Scientists to Finally Test Einstein’s Theory of Relativity

Scientists to Finally Test Einstein’s Theory of Relativity

People who think the hard sciences are the last free intellectual pursuit should try and question the orthodoxy of the “theory of relativity.” It’s a theory that mainly only Russian and Chinese scientists have questioned in recent years, largely because Jewish control over Western academia has made it taboo to question it. Because of this, the field of physics has remained quite stagnant of the last several decades (compared, to say, the Aryan and East Asian dominated field of computer science).


Unsurprisingly, much of the deference to Einstein is based not on the brilliance of his work, but on his biography and the myth created around him.

Einstein left Germany in 1933 when Adolf Hitler took power, and this was when – according to the narrative we’ve all been taught in school – German science collapsed as Jews began to emigrate. Scientists in the Third Reich heavily criticized Einstein’s theory of relativity in particular, which is why there is a latent notion among scientists that if you question it today you’ll be branded an “anti-Semite” or blacklisted in intellectual circles (and you will).  But maybe, just maybe, these German “anti-Semites,” who gave mankind rocket propulsion, had empiricism on their side, while Einstein relied on Judenpresse mythologists and academic censorship to bolster his shots in the dark.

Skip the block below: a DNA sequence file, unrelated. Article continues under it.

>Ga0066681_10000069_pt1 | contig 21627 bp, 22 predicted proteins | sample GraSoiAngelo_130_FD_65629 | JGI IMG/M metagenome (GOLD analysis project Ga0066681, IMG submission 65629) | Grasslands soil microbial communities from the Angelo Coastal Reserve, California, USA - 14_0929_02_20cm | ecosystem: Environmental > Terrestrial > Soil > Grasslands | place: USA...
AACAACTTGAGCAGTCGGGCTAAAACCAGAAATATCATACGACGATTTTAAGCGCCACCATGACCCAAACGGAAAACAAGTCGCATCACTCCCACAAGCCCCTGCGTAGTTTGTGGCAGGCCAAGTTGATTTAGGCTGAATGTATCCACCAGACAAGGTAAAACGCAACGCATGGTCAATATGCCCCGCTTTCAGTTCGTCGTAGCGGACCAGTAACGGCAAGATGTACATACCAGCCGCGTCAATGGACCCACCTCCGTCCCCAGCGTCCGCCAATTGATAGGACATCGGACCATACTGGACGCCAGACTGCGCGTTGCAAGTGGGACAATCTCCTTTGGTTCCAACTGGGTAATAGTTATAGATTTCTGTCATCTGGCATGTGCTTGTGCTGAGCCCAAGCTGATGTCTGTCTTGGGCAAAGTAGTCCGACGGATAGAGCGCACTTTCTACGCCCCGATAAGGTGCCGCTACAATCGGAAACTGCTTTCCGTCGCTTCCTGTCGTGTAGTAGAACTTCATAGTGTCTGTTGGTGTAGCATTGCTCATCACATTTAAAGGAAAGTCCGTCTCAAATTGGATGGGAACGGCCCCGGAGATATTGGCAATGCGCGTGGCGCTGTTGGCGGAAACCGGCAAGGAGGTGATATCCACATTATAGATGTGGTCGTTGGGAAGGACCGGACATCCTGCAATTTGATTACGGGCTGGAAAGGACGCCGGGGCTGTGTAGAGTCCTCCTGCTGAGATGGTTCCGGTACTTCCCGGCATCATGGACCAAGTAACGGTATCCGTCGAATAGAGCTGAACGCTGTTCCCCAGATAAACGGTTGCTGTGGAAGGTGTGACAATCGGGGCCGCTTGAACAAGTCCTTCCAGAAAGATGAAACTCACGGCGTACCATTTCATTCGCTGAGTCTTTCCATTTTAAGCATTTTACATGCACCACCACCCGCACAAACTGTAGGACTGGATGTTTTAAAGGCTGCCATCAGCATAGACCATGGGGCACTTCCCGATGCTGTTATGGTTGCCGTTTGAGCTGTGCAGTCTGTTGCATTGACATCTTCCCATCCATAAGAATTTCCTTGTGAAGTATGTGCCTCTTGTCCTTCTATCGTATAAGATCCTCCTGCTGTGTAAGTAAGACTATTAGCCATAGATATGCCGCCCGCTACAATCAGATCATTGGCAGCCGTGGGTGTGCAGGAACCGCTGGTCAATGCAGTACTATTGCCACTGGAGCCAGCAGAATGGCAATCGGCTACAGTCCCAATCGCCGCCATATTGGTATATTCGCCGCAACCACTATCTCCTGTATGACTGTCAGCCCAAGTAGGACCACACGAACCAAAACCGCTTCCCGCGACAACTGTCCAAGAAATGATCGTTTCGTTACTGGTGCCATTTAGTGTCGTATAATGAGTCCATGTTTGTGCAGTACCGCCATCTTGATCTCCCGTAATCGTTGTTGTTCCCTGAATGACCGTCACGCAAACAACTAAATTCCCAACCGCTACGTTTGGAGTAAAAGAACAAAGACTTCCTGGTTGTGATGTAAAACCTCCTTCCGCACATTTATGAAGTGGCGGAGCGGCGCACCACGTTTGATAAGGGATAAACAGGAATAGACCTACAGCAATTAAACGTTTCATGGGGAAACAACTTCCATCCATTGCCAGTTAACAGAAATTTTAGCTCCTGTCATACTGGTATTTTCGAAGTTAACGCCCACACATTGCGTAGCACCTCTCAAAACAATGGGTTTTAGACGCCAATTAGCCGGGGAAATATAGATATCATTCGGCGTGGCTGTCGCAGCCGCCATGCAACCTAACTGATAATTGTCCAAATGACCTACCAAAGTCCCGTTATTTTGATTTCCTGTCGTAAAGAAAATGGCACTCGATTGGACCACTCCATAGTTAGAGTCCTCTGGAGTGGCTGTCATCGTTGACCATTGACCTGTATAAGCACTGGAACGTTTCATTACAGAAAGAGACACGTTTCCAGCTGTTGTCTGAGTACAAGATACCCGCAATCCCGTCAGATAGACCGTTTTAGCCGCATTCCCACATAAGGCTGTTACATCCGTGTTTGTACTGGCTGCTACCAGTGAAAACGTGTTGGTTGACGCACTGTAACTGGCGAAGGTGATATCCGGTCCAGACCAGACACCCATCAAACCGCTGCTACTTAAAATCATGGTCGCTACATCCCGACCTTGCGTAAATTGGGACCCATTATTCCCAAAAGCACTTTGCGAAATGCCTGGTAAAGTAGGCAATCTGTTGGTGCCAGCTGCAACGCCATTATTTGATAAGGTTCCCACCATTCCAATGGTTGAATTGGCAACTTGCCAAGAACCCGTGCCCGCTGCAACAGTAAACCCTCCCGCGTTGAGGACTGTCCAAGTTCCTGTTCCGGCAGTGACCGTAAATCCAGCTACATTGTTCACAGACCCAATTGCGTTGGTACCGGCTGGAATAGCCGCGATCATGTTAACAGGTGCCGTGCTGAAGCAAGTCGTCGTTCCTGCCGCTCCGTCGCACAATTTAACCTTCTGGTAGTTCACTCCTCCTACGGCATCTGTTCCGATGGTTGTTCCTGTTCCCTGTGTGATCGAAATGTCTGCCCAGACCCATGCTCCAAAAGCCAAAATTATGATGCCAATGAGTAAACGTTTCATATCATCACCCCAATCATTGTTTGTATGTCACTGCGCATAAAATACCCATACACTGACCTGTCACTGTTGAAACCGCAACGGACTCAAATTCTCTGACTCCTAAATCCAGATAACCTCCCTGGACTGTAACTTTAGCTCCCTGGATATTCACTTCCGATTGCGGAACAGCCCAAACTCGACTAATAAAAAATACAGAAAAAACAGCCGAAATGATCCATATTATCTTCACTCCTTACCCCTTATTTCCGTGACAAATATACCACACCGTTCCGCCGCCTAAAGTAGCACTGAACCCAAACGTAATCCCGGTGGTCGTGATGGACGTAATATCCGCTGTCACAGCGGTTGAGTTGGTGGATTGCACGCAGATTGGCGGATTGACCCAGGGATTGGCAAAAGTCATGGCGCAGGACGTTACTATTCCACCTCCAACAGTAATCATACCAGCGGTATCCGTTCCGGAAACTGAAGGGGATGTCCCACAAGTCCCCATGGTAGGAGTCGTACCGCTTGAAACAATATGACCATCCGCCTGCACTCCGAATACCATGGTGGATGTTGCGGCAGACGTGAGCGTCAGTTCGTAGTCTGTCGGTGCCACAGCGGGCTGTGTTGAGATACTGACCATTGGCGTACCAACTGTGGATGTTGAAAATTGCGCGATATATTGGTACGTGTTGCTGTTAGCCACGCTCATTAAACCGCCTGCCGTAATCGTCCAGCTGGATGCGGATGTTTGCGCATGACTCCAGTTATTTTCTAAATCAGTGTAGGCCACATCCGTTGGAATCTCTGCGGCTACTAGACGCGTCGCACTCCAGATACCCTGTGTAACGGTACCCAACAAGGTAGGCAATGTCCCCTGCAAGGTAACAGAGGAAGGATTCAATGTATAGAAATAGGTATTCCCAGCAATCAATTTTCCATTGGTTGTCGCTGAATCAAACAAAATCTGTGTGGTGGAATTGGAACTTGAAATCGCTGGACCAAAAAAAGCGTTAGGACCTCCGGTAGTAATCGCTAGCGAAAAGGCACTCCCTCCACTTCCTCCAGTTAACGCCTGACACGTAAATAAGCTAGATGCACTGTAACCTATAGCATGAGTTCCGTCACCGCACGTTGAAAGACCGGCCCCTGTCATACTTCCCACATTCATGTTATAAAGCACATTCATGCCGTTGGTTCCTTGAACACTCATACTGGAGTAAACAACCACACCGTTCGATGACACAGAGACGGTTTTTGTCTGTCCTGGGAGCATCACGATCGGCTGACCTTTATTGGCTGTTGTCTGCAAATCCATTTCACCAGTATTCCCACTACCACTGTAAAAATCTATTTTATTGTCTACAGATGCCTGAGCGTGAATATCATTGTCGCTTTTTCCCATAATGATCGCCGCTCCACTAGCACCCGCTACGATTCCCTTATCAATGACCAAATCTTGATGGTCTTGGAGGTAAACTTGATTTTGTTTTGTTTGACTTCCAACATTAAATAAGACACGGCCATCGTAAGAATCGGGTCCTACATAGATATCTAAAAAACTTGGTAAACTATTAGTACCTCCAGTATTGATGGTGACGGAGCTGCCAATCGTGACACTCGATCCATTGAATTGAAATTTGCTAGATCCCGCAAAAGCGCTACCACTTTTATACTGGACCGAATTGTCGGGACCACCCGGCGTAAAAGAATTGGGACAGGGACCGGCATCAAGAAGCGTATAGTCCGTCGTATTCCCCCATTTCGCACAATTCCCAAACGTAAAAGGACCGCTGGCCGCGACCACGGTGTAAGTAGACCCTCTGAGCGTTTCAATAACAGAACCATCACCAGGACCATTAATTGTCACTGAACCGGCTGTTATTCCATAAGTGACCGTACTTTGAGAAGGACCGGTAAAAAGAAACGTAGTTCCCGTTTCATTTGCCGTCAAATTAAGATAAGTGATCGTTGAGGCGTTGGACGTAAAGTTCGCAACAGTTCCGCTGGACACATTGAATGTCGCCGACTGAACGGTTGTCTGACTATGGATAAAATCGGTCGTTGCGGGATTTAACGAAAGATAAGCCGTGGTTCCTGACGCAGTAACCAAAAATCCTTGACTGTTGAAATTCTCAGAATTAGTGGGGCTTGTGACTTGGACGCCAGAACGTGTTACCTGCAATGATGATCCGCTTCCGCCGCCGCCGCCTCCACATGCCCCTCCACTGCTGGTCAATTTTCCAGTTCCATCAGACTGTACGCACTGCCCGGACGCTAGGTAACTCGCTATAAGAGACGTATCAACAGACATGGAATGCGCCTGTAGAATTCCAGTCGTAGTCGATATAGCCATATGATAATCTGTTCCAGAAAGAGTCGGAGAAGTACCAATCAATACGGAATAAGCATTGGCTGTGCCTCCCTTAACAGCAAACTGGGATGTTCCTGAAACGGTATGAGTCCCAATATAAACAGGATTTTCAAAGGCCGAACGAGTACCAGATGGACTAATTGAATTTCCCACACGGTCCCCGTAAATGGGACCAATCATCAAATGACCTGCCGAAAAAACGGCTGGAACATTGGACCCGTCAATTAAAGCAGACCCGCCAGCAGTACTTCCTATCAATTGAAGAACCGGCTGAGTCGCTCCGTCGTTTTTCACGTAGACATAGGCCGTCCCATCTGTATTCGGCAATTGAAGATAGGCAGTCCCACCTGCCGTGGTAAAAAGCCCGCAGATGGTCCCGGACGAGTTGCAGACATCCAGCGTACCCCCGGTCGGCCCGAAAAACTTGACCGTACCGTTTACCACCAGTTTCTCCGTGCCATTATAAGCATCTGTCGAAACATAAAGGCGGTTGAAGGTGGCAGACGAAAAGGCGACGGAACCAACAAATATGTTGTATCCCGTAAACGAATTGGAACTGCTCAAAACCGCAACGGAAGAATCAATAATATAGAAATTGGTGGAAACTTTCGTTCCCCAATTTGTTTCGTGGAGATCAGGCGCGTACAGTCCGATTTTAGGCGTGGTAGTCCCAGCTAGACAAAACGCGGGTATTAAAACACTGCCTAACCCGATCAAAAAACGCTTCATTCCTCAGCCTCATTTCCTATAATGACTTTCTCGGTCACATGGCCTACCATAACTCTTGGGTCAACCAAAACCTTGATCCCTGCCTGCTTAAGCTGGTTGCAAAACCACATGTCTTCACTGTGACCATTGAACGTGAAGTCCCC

But who am I – I’m no Einstein. You see, Einstein was the world’s most brilliant and infallible mind to ever live, just like Sarah Silverman is funny, Lena Dunham is hot, and Israel is a bastion of human rights-based democracy.

But lo, some bold physicists beg to differ.

The Guardian:

The newborn universe may have glowed with light beams moving much faster than they do today, according to a theory that overturns Einstein’s century-old claim that the speed of light is a constant.

João Magueijo, of Imperial College London, and Niayesh Afshordi, of the University of Waterloo in Canada, propose that light tore along at infinite speed at the birth of the universe when the temperature of the cosmos was a staggering ten thousand trillion trillion celsius.

It is a theory Magueijo has being developing since the late 1990s, but in a paper published on Monday he and Afshordi describe for the first time how scientists can finally test the controversial idea. If right, the theory would leave a signature on the ancient radiation left over from the big bang, the so-called cosmic microwave background that cosmologists have observed with satellites.

“We can say what the fluctuations in the early universe would have looked like, and these are the fluctuations that grow to form planets, stars and galaxies,” Afshordi told the Guardian.

The speed of light in a vacuum is considered to be one of the fundamental constants of nature. Thanks to Einstein’s theory of general relativity, it was stamped in the annals of physics more than a century ago at about 1bn km/h. But while general relativity is one of the cornerstones of modern physics, scientists know that the rules of today did not hold at the birth of the universe.